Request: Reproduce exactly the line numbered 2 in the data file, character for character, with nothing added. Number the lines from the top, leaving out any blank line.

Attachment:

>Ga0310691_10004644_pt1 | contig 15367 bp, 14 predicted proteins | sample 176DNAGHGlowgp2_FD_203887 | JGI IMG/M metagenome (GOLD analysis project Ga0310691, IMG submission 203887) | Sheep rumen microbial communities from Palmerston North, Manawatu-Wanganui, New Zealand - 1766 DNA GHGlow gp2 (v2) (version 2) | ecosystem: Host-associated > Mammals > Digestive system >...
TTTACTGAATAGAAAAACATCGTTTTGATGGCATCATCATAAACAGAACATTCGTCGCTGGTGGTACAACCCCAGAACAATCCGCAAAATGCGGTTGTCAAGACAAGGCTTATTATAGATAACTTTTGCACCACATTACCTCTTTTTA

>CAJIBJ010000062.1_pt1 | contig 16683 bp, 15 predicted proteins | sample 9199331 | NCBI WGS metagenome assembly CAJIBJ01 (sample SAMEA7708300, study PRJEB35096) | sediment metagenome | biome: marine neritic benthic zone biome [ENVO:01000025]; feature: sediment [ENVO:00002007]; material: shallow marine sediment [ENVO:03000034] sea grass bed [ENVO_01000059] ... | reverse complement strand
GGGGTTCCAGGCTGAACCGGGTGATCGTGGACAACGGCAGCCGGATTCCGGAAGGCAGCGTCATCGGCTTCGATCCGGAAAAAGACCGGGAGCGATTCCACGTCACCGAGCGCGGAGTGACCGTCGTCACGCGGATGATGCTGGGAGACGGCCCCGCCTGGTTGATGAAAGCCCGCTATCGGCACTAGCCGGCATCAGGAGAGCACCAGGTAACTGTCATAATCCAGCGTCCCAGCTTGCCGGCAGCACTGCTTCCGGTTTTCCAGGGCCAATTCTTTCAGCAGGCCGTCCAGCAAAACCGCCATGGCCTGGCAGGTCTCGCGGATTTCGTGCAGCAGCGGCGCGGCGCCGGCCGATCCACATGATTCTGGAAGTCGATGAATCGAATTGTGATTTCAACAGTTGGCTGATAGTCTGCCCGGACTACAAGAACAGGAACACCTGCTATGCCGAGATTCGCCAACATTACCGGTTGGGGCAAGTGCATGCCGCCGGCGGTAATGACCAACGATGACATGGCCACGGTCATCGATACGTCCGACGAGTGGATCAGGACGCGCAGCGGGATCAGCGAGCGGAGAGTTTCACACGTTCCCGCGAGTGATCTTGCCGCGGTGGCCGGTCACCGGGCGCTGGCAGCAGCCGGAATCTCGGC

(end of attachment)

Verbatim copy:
TTTACTGAATAGAAAAACATCGTTTTGATGGCATCATCATAAACAGAACATTCGTCGCTGGTGGTACAACCCCAGAACAATCCGCAAAATGCGGTTGTCAAGACAAGGCTTATTATAGATAACTTTTGCACCACATTACCTCTTTTTA